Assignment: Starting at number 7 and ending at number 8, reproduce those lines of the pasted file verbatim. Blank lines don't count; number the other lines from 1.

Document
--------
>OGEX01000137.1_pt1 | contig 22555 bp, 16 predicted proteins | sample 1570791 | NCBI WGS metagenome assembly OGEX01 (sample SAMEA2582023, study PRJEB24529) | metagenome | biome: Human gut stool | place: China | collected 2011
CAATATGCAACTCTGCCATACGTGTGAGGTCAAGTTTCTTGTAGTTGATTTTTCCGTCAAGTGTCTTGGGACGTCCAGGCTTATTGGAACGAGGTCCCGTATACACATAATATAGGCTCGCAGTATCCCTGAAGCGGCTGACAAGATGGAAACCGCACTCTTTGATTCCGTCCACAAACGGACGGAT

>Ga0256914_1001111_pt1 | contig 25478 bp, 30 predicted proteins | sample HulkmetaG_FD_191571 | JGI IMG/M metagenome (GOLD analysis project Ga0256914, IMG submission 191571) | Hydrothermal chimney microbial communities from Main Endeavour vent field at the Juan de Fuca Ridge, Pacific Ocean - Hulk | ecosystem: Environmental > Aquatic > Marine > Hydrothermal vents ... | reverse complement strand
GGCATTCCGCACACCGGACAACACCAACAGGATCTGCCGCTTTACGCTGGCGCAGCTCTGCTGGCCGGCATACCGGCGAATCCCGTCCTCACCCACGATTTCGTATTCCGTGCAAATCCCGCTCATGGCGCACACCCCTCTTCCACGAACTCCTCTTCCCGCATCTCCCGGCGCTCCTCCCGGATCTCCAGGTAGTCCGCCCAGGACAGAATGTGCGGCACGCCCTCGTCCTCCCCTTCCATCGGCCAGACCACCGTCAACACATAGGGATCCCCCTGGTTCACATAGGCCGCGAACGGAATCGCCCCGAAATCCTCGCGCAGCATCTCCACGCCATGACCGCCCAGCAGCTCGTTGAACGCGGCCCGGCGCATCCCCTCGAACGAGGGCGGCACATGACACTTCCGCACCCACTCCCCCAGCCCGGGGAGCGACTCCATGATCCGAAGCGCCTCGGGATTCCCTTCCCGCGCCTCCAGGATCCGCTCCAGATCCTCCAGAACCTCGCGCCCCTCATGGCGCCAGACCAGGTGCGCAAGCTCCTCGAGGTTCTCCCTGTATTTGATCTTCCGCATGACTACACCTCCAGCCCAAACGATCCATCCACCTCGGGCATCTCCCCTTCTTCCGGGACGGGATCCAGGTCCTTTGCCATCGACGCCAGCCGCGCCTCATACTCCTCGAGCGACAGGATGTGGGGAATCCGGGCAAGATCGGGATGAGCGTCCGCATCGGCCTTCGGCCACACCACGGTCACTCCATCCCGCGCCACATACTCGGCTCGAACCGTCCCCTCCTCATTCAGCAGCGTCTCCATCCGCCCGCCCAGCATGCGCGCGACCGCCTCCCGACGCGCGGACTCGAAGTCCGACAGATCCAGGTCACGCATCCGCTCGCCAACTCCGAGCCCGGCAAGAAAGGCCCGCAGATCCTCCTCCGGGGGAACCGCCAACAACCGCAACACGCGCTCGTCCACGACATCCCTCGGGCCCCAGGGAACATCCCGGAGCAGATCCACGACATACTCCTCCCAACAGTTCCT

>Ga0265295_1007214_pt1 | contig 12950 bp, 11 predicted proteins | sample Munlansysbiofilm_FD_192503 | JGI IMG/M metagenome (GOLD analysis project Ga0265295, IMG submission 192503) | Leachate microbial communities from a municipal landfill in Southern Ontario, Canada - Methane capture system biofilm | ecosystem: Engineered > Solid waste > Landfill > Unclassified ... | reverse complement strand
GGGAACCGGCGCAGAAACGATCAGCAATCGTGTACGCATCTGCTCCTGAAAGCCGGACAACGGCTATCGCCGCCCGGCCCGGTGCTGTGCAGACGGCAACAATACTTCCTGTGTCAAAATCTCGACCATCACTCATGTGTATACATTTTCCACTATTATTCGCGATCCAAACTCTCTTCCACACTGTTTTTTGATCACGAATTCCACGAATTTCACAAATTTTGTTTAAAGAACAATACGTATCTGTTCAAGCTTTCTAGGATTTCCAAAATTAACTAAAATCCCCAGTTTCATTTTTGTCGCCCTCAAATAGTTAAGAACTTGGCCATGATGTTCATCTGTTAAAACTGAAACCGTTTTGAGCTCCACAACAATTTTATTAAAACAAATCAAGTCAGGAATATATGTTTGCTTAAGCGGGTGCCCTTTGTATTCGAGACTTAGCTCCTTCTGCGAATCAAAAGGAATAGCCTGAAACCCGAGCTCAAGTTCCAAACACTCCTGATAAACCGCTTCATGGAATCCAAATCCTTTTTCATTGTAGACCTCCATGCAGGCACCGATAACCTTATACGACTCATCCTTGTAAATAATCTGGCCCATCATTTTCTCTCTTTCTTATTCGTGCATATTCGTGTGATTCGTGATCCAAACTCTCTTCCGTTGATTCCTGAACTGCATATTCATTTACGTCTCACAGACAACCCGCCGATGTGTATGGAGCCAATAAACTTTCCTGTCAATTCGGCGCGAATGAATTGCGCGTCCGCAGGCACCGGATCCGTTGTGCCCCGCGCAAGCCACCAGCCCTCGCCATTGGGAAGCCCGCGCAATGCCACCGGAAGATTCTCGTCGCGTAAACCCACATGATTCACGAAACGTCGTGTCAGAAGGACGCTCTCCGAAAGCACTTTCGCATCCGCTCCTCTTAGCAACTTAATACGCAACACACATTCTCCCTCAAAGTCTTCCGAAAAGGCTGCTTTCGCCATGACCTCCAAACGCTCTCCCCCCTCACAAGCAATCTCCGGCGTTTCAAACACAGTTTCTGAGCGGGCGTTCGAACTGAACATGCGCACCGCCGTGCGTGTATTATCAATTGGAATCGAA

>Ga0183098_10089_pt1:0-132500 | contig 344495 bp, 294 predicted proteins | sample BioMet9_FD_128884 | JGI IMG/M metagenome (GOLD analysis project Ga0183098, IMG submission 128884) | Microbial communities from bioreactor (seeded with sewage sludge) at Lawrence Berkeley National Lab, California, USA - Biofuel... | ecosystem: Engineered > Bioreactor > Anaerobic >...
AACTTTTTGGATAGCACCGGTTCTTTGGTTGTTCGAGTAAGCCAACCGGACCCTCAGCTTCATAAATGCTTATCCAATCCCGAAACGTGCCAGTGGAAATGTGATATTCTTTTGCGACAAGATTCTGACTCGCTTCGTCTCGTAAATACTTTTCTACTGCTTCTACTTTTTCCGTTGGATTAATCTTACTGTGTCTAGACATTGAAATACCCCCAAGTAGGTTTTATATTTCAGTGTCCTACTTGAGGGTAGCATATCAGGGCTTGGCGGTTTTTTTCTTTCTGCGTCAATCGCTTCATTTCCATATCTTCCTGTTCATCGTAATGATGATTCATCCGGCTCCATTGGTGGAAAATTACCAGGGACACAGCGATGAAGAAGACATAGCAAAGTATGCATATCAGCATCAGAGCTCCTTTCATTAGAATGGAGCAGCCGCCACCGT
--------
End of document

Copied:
>Ga0183098_10089_pt1:0-132500 | contig 344495 bp, 294 predicted proteins | sample BioMet9_FD_128884 | JGI IMG/M metagenome (GOLD analysis project Ga0183098, IMG submission 128884) | Microbial communities from bioreactor (seeded with sewage sludge) at Lawrence Berkeley National Lab, California, USA - Biofuel... | ecosystem: Engineered > Bioreactor > Anaerobic >...
AACTTTTTGGATAGCACCGGTTCTTTGGTTGTTCGAGTAAGCCAACCGGACCCTCAGCTTCATAAATGCTTATCCAATCCCGAAACGTGCCAGTGGAAATGTGATATTCTTTTGCGACAAGATTCTGACTCGCTTCGTCTCGTAAATACTTTTCTACTGCTTCTACTTTTTCCGTTGGATTAATCTTACTGTGTCTAGACATTGAAATACCCCCAAGTAGGTTTTATATTTCAGTGTCCTACTTGAGGGTAGCATATCAGGGCTTGGCGGTTTTTTTCTTTCTGCGTCAATCGCTTCATTTCCATATCTTCCTGTTCATCGTAATGATGATTCATCCGGCTCCATTGGTGGAAAATTACCAGGGACACAGCGATGAAGAAGACATAGCAAAGTATGCATATCAGCATCAGAGCTCCTTTCATTAGAATGGAGCAGCCGCCACCGT